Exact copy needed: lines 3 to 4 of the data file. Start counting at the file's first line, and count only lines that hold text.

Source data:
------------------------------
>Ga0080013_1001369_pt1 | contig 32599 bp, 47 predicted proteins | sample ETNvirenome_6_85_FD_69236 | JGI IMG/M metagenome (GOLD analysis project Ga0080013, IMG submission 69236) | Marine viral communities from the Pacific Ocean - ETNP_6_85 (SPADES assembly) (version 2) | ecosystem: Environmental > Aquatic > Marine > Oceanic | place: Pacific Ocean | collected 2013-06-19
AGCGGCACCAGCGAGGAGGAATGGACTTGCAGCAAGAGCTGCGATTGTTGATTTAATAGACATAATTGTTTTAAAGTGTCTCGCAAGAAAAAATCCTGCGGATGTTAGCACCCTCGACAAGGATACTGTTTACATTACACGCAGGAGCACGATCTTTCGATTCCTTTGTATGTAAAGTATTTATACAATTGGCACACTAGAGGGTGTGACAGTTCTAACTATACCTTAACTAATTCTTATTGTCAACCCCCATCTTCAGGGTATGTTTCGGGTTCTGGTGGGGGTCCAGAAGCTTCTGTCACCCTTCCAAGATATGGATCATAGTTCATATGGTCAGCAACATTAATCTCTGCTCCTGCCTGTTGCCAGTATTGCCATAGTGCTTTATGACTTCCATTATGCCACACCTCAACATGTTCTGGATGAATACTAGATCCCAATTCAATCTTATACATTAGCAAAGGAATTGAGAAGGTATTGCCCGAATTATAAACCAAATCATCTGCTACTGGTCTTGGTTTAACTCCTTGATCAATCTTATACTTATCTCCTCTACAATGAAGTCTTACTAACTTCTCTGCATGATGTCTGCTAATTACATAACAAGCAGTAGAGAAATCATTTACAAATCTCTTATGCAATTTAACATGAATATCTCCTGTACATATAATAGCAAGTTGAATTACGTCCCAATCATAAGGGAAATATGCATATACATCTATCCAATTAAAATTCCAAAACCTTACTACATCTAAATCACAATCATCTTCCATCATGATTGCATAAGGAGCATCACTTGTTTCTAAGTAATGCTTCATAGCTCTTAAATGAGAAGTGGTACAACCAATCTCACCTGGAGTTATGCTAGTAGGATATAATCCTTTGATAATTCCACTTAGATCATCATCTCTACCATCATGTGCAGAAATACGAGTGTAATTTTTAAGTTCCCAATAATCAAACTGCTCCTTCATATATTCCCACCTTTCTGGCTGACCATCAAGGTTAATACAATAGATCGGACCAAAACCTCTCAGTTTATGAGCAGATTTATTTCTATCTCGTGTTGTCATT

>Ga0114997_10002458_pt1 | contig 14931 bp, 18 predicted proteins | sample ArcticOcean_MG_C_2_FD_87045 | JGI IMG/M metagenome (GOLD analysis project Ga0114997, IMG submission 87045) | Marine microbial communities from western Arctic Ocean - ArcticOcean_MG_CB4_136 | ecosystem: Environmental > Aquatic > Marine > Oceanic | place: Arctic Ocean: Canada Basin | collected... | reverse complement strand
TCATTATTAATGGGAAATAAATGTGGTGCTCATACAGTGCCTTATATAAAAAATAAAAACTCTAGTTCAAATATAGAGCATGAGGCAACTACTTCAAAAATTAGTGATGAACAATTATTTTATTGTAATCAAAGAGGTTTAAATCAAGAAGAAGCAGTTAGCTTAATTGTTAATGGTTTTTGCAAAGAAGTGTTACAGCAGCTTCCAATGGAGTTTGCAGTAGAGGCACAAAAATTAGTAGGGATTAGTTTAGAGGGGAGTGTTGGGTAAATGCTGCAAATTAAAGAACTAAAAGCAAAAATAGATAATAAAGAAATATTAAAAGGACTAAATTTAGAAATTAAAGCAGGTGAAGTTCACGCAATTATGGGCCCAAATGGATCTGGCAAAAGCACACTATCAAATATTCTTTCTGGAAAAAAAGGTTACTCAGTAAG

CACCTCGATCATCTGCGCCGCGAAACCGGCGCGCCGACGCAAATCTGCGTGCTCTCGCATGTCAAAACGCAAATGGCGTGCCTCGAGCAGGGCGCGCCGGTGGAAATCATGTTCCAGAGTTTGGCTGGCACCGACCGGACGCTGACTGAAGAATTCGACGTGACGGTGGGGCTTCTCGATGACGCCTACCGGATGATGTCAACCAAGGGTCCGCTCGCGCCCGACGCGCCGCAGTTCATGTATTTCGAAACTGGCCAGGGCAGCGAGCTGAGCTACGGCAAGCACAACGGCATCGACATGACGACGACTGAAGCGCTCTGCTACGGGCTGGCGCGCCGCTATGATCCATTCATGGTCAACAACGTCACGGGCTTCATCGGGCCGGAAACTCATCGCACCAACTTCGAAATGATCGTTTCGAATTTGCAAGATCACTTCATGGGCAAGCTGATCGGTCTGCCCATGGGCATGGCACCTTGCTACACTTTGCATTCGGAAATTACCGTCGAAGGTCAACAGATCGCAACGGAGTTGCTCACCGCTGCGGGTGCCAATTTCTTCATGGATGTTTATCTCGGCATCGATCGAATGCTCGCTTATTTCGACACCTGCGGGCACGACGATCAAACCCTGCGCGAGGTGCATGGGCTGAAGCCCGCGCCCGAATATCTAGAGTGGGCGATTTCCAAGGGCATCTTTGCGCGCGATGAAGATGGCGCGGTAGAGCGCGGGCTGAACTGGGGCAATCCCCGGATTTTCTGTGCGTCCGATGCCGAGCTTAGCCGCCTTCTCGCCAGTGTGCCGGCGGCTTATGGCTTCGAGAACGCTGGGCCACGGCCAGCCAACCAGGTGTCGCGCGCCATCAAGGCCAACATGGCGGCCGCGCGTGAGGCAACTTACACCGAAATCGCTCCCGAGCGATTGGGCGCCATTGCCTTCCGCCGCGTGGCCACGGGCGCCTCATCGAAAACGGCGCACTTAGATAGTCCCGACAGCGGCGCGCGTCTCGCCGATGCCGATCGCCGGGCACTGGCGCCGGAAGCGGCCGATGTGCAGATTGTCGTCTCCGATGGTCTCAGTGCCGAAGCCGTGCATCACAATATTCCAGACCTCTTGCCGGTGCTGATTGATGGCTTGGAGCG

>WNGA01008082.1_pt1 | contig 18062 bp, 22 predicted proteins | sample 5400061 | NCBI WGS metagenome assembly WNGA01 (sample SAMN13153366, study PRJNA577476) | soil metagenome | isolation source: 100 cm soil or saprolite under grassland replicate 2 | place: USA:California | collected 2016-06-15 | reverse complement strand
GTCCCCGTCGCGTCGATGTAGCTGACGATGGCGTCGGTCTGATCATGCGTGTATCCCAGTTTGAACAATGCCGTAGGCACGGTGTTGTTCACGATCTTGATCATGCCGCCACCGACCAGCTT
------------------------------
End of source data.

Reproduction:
>Ga0114997_10002458_pt1 | contig 14931 bp, 18 predicted proteins | sample ArcticOcean_MG_C_2_FD_87045 | JGI IMG/M metagenome (GOLD analysis project Ga0114997, IMG submission 87045) | Marine microbial communities from western Arctic Ocean - ArcticOcean_MG_CB4_136 | ecosystem: Environmental > Aquatic > Marine > Oceanic | place: Arctic Ocean: Canada Basin | collected... | reverse complement strand
TCATTATTAATGGGAAATAAATGTGGTGCTCATACAGTGCCTTATATAAAAAATAAAAACTCTAGTTCAAATATAGAGCATGAGGCAACTACTTCAAAAATTAGTGATGAACAATTATTTTATTGTAATCAAAGAGGTTTAAATCAAGAAGAAGCAGTTAGCTTAATTGTTAATGGTTTTTGCAAAGAAGTGTTACAGCAGCTTCCAATGGAGTTTGCAGTAGAGGCACAAAAATTAGTAGGGATTAGTTTAGAGGGGAGTGTTGGGTAAATGCTGCAAATTAAAGAACTAAAAGCAAAAATAGATAATAAAGAAATATTAAAAGGACTAAATTTAGAAATTAAAGCAGGTGAAGTTCACGCAATTATGGGCCCAAATGGATCTGGCAAAAGCACACTATCAAATATTCTTTCTGGAAAAAAAGGTTACTCAGTAAG